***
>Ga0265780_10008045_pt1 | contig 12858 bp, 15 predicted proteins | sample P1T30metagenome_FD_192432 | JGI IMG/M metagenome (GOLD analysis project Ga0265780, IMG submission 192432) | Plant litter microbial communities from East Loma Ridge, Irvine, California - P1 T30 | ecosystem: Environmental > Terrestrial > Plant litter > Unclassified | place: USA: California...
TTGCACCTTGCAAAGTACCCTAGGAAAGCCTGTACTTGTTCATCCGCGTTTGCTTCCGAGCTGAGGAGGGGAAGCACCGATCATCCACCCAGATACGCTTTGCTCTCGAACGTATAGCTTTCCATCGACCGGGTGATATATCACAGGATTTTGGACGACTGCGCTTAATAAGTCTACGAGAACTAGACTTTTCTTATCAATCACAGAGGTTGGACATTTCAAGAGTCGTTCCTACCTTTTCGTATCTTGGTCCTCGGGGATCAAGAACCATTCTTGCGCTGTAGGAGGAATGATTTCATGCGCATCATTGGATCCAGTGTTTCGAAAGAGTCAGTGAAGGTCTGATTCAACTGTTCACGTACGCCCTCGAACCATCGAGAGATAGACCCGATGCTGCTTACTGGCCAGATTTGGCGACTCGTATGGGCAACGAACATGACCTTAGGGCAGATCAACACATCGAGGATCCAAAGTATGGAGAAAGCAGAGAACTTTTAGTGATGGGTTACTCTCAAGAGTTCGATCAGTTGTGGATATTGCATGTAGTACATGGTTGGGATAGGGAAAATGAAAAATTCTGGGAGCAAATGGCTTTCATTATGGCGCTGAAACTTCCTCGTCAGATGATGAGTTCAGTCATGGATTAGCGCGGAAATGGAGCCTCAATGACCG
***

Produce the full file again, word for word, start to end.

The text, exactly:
>Ga0265780_10008045_pt1 | contig 12858 bp, 15 predicted proteins | sample P1T30metagenome_FD_192432 | JGI IMG/M metagenome (GOLD analysis project Ga0265780, IMG submission 192432) | Plant litter microbial communities from East Loma Ridge, Irvine, California - P1 T30 | ecosystem: Environmental > Terrestrial > Plant litter > Unclassified | place: USA: California...
TTGCACCTTGCAAAGTACCCTAGGAAAGCCTGTACTTGTTCATCCGCGTTTGCTTCCGAGCTGAGGAGGGGAAGCACCGATCATCCACCCAGATACGCTTTGCTCTCGAACGTATAGCTTTCCATCGACCGGGTGATATATCACAGGATTTTGGACGACTGCGCTTAATAAGTCTACGAGAACTAGACTTTTCTTATCAATCACAGAGGTTGGACATTTCAAGAGTCGTTCCTACCTTTTCGTATCTTGGTCCTCGGGGATCAAGAACCATTCTTGCGCTGTAGGAGGAATGATTTCATGCGCATCATTGGATCCAGTGTTTCGAAAGAGTCAGTGAAGGTCTGATTCAACTGTTCACGTACGCCCTCGAACCATCGAGAGATAGACCCGATGCTGCTTACTGGCCAGATTTGGCGACTCGTATGGGCAACGAACATGACCTTAGGGCAGATCAACACATCGAGGATCCAAAGTATGGAGAAAGCAGAGAACTTTTAGTGATGGGTTACTCTCAAGAGTTCGATCAGTTGTGGATATTGCATGTAGTACATGGTTGGGATAGGGAAAATGAAAAATTCTGGGAGCAAATGGCTTTCATTATGGCGCTGAAACTTCCTCGTCAGATGATGAGTTCAGTCATGGATTAGCGCGGAAATGGAGCCTCAATGACCG